Join the discussion about the Nature Coast Aquatic Preserve

seagrass meadows and clear water

Florida’s newest Aquatic Preserve, the Nature Coast Aquatic Preserve (NCAP), is about to reach an important milestone. Since designation in 2020, managers and staff at Florida’s Department of Environmental Protection (FDEP) have worked hard to get the NCAP off to a great start. A major effort in 2021 was to initiate seagrass and water quality monitoring programs in collaboration with our team here at UF. The next key milestone is producing a comprehensive management plan for the new preserve. Thanks to a team effort between FDEP, UF/IFAS, and a highly engaged advisory committee, the NCAP management plan is nearing the home stretch.

The NCAP Management Plan

Aquatic preserve management plans provide site-specific 10-year action plans for FDEP and their partners. The NCAP plan, like others, relies heavily on input from the public and an advisory committee representing a broad range of stakeholders. The initial public input process kicked off virtually in September 2021. Nearly 90 people turned out to that public meeting, giving the team a great start on defining the most important topics of focus for the plan.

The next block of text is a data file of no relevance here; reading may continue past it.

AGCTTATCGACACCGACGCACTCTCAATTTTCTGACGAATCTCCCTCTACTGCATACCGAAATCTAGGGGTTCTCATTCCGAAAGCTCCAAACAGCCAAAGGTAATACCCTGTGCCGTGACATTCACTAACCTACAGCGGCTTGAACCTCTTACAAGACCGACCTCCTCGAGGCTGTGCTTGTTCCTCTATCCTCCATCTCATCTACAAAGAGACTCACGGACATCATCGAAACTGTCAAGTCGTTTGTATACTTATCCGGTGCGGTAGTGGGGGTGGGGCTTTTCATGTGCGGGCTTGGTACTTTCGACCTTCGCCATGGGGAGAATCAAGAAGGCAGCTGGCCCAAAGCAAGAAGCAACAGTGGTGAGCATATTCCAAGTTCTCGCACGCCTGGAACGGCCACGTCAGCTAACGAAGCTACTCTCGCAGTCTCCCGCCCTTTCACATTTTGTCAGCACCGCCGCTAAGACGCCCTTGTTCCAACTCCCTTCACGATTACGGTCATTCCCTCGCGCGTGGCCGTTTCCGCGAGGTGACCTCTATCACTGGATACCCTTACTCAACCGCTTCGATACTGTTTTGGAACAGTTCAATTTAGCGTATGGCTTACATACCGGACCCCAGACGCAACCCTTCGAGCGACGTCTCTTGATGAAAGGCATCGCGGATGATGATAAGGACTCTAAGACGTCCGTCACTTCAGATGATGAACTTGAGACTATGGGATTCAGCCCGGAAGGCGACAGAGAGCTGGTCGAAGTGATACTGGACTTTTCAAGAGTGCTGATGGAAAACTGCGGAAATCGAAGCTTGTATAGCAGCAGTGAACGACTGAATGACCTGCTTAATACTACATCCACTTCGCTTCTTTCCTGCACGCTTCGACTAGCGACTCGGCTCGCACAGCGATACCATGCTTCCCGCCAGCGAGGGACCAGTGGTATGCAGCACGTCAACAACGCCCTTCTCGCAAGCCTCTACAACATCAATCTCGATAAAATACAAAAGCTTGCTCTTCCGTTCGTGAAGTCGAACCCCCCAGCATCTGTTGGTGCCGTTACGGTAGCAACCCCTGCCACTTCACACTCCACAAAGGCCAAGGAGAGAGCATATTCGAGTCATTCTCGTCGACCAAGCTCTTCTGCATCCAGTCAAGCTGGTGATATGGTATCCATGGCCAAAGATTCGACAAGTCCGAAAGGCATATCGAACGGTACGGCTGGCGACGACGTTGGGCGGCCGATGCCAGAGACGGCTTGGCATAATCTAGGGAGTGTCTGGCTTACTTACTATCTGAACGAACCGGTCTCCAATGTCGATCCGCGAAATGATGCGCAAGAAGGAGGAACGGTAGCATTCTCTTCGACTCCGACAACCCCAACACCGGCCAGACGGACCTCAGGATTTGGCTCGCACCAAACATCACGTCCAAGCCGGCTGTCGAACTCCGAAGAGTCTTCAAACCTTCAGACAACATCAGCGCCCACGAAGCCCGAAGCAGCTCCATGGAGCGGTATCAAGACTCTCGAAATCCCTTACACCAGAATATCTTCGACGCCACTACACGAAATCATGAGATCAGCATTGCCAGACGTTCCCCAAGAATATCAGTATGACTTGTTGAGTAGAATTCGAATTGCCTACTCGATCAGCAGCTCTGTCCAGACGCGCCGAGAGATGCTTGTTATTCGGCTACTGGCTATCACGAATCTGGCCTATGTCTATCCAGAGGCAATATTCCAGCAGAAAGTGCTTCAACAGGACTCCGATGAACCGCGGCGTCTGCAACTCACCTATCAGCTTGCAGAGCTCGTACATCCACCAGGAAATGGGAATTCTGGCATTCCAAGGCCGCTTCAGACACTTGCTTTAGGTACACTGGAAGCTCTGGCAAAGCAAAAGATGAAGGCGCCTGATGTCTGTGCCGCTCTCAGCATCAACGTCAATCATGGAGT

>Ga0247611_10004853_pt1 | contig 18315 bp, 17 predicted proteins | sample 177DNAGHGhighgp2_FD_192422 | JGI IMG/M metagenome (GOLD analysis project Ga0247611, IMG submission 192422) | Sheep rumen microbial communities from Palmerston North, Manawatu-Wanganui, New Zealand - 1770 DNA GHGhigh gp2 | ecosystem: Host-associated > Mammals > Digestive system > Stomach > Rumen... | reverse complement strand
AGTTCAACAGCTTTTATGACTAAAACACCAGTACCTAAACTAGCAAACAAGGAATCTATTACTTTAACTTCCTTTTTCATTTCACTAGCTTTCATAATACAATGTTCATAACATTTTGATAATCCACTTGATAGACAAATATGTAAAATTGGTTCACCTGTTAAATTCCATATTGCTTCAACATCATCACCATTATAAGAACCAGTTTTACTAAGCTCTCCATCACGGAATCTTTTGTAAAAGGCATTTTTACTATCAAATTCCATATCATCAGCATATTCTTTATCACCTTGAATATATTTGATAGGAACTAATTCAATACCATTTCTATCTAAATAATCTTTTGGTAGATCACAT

Over the past several months, the advisory committee has met repeatedly refine topics and needs for the NCAP. After several iterations, the team is happy to present the Nature Coast Aquatic Preserve DRAFT Management Plan. There will be two opportunities for public comment at upcoming meetings detailed below. One meeting will be virtual and the other will be in-person. Each meeting will cover the same material, only the format differs. We encourage you to come join the discussion!

Public input opportunities


The Nature Coast Aquatic Preserve is managed by the Florida Department of Environmental Protection’s (FDEP) Office of Resilience and Coastal Protection. The field monitoring and management plan workshops are funded, in part, by FDEP. The views, statements, findings, conclusions and recommendations expressed herein are those of the author(s) and do not necessarily reflect the views of the State of Florida or any of their subagencies.


Posted: April 27, 2022

Category: Coasts & Marine, Conservation, Events, Natural Resources, Water
Tags: Applied Research, Birds, Boating, Citizen Science, Cleanup, Climate Change, Coastal Habitat, Coastal Systems, InsideNatureCoast, Living Shoreline, Mangroves, Marine Debris, Marsh, Nature Coast Aquatic Preserve, Recreation, Research, Restoration, Scalloping, Sea Level Rise, Seagrass, Seagrass Scarring, Water Quality

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